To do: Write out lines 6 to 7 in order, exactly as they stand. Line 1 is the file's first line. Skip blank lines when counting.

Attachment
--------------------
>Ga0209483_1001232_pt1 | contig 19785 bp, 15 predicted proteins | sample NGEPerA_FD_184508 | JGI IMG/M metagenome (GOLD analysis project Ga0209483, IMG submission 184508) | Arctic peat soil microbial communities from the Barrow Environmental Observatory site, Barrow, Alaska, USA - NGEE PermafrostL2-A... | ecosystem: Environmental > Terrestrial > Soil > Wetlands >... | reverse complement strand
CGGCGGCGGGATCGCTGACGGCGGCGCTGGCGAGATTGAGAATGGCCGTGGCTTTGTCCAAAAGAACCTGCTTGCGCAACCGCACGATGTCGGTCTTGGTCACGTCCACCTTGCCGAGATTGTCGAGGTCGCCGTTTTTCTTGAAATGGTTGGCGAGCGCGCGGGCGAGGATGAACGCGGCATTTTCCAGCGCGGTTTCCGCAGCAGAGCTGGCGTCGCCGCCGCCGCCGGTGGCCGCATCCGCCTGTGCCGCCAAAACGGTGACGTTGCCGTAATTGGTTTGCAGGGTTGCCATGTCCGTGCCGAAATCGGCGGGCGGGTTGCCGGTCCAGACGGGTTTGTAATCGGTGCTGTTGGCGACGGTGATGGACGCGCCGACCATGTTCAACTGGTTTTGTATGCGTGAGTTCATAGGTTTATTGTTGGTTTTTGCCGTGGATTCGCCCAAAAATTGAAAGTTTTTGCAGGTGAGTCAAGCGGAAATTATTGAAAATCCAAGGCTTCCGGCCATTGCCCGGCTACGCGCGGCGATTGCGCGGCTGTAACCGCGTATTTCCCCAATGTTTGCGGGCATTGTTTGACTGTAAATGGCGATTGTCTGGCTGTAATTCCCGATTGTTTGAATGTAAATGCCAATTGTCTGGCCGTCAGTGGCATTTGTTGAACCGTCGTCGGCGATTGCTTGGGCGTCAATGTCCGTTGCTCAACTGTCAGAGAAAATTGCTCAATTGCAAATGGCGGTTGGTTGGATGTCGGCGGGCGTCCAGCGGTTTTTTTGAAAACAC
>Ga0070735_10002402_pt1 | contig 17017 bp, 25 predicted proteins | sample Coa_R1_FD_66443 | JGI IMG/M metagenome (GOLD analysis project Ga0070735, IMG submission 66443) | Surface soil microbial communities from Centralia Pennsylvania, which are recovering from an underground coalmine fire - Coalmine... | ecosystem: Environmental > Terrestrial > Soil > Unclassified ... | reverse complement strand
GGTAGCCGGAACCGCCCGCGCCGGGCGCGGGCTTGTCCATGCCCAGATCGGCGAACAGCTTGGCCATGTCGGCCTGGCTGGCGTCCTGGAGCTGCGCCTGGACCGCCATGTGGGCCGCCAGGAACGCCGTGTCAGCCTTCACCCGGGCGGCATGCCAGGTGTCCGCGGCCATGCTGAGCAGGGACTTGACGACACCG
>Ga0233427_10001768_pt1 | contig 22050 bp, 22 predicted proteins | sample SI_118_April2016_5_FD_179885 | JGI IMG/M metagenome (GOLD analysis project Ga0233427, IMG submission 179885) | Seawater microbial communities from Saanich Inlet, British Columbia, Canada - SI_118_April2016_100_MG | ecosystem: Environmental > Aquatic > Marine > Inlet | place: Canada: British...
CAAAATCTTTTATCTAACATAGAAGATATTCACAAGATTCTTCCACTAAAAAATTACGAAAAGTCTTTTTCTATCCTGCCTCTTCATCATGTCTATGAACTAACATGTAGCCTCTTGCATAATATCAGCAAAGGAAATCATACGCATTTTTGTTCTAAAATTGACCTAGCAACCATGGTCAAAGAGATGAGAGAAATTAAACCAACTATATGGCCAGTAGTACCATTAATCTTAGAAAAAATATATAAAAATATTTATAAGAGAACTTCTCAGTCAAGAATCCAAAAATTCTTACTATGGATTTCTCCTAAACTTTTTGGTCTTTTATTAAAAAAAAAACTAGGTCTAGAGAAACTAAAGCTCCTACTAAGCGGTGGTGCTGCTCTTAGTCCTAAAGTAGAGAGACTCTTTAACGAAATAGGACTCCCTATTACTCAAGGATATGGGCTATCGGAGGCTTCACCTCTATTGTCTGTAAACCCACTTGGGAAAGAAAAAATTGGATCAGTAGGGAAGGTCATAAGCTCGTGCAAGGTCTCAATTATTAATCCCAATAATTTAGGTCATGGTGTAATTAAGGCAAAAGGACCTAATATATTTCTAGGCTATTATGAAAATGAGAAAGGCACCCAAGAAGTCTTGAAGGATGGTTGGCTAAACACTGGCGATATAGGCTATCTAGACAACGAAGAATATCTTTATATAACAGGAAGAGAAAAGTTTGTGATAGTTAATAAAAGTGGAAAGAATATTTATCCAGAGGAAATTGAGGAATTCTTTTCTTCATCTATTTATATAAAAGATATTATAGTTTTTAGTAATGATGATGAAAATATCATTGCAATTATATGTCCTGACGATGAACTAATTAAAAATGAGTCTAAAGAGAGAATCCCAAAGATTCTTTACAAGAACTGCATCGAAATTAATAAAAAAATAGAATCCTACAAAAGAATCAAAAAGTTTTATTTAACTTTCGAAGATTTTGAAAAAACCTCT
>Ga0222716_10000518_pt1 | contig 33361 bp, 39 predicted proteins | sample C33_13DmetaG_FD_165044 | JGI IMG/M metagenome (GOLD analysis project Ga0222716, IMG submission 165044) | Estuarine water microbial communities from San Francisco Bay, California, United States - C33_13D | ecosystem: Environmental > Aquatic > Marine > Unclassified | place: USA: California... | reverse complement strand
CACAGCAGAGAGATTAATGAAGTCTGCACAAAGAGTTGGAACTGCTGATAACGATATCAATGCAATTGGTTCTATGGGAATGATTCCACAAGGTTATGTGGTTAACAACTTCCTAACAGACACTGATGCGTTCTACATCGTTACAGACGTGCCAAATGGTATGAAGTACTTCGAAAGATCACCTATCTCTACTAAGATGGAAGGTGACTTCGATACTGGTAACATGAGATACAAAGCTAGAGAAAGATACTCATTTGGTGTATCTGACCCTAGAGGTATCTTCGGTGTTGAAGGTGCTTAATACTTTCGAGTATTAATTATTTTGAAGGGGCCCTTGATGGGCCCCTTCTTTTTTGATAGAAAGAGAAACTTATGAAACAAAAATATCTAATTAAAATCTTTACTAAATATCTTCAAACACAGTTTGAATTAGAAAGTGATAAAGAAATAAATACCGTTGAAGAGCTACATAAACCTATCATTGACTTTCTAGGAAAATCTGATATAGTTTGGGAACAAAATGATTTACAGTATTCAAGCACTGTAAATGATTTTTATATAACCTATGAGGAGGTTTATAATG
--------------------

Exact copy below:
CAAAATCTTTTATCTAACATAGAAGATATTCACAAGATTCTTCCACTAAAAAATTACGAAAAGTCTTTTTCTATCCTGCCTCTTCATCATGTCTATGAACTAACATGTAGCCTCTTGCATAATATCAGCAAAGGAAATCATACGCATTTTTGTTCTAAAATTGACCTAGCAACCATGGTCAAAGAGATGAGAGAAATTAAACCAACTATATGGCCAGTAGTACCATTAATCTTAGAAAAAATATATAAAAATATTTATAAGAGAACTTCTCAGTCAAGAATCCAAAAATTCTTACTATGGATTTCTCCTAAACTTTTTGGTCTTTTATTAAAAAAAAAACTAGGTCTAGAGAAACTAAAGCTCCTACTAAGCGGTGGTGCTGCTCTTAGTCCTAAAGTAGAGAGACTCTTTAACGAAATAGGACTCCCTATTACTCAAGGATATGGGCTATCGGAGGCTTCACCTCTATTGTCTGTAAACCCACTTGGGAAAGAAAAAATTGGATCAGTAGGGAAGGTCATAAGCTCGTGCAAGGTCTCAATTATTAATCCCAATAATTTAGGTCATGGTGTAATTAAGGCAAAAGGACCTAATATATTTCTAGGCTATTATGAAAATGAGAAAGGCACCCAAGAAGTCTTGAAGGATGGTTGGCTAAACACTGGCGATATAGGCTATCTAGACAACGAAGAATATCTTTATATAACAGGAAGAGAAAAGTTTGTGATAGTTAATAAAAGTGGAAAGAATATTTATCCAGAGGAAATTGAGGAATTCTTTTCTTCATCTATTTATATAAAAGATATTATAGTTTTTAGTAATGATGATGAAAATATCATTGCAATTATATGTCCTGACGATGAACTAATTAAAAATGAGTCTAAAGAGAGAATCCCAAAGATTCTTTACAAGAACTGCATCGAAATTAATAAAAAAATAGAATCCTACAAAAGAATCAAAAAGTTTTATTTAACTTTCGAAGATTTTGAAAAAACCTCT
>Ga0222716_10000518_pt1 | contig 33361 bp, 39 predicted proteins | sample C33_13DmetaG_FD_165044 | JGI IMG/M metagenome (GOLD analysis project Ga0222716, IMG submission 165044) | Estuarine water microbial communities from San Francisco Bay, California, United States - C33_13D | ecosystem: Environmental > Aquatic > Marine > Unclassified | place: USA: California... | reverse complement strand